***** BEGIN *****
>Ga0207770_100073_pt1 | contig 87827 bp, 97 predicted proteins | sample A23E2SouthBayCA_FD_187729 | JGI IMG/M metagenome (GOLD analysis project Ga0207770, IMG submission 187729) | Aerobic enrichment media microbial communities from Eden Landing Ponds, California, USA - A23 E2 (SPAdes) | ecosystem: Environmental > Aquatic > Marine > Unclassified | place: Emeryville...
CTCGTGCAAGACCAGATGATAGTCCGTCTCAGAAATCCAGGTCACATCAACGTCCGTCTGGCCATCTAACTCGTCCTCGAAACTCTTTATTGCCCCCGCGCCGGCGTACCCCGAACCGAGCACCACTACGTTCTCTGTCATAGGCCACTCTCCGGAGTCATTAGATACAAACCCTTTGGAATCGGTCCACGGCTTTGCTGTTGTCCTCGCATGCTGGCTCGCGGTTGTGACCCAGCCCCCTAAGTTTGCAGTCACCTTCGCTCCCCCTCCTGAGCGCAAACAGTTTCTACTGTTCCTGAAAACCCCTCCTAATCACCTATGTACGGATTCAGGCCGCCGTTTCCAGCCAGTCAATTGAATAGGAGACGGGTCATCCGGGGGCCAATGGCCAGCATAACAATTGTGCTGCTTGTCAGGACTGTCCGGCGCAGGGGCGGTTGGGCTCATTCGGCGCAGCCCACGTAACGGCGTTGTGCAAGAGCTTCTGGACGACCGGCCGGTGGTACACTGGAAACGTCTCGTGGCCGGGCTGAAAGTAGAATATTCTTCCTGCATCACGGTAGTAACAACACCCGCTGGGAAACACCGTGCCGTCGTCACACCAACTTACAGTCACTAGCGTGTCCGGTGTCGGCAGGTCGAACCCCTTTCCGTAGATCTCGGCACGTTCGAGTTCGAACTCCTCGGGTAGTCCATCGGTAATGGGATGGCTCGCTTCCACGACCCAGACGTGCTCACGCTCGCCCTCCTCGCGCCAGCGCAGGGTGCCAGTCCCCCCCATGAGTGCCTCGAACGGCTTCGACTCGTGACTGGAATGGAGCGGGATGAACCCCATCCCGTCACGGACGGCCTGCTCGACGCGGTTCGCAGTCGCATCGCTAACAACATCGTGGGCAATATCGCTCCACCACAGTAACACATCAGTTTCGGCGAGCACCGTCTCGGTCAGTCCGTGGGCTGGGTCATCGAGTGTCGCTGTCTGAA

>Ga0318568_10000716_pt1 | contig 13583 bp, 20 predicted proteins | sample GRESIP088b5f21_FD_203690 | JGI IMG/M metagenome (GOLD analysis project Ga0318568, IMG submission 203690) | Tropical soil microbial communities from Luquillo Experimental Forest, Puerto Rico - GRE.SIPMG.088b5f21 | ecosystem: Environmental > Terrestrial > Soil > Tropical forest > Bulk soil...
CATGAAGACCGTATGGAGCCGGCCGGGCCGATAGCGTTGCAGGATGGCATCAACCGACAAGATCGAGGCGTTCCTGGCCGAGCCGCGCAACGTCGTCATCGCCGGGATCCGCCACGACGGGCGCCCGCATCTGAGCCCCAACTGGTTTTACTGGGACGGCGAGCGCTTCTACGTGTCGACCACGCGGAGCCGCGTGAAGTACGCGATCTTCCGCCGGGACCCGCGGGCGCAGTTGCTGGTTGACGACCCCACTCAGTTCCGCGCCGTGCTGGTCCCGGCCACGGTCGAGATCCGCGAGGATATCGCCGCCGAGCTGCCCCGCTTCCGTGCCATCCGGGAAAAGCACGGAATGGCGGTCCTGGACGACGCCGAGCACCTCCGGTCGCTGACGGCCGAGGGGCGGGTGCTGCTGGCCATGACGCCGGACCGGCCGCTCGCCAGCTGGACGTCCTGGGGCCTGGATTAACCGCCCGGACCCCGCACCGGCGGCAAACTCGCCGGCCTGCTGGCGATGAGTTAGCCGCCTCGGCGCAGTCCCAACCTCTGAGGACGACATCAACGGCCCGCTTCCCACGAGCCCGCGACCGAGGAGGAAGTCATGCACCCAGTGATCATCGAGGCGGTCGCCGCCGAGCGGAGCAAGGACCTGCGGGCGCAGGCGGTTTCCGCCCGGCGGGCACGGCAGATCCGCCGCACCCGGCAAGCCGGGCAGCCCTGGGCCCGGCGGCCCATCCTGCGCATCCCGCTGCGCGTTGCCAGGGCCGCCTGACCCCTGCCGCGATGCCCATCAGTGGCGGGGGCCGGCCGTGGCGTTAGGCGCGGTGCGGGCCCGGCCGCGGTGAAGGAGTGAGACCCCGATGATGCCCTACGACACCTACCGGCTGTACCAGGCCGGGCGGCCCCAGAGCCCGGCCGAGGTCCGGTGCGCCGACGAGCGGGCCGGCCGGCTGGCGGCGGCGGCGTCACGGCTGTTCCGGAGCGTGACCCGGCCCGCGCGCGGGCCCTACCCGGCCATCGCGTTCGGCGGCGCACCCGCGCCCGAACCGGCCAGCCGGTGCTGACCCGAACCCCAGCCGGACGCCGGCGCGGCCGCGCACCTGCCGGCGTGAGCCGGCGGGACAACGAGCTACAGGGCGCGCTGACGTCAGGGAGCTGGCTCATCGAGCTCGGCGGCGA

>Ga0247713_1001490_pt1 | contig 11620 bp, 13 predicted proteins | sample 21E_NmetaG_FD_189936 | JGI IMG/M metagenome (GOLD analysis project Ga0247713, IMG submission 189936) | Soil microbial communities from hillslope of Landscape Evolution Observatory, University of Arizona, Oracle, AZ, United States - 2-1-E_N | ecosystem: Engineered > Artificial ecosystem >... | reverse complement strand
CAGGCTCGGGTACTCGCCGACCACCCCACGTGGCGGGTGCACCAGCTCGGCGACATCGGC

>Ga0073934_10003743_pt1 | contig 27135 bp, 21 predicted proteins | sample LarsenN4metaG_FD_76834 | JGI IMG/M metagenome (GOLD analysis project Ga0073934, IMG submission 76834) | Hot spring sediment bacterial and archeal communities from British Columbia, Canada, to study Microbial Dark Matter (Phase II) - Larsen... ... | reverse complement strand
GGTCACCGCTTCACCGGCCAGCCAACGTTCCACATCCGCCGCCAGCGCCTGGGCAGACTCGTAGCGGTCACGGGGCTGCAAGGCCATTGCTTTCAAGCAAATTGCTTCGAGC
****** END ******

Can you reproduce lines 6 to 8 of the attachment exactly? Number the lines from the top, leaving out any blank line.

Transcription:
CAGGCTCGGGTACTCGCCGACCACCCCACGTGGCGGGTGCACCAGCTCGGCGACATCGGC

>Ga0073934_10003743_pt1 | contig 27135 bp, 21 predicted proteins | sample LarsenN4metaG_FD_76834 | JGI IMG/M metagenome (GOLD analysis project Ga0073934, IMG submission 76834) | Hot spring sediment bacterial and archeal communities from British Columbia, Canada, to study Microbial Dark Matter (Phase II) - Larsen... ... | reverse complement strand
GGTCACCGCTTCACCGGCCAGCCAACGTTCCACATCCGCCGCCAGCGCCTGGGCAGACTCGTAGCGGTCACGGGGCTGCAAGGCCATTGCTTTCAAGCAAATTGCTTCGAGC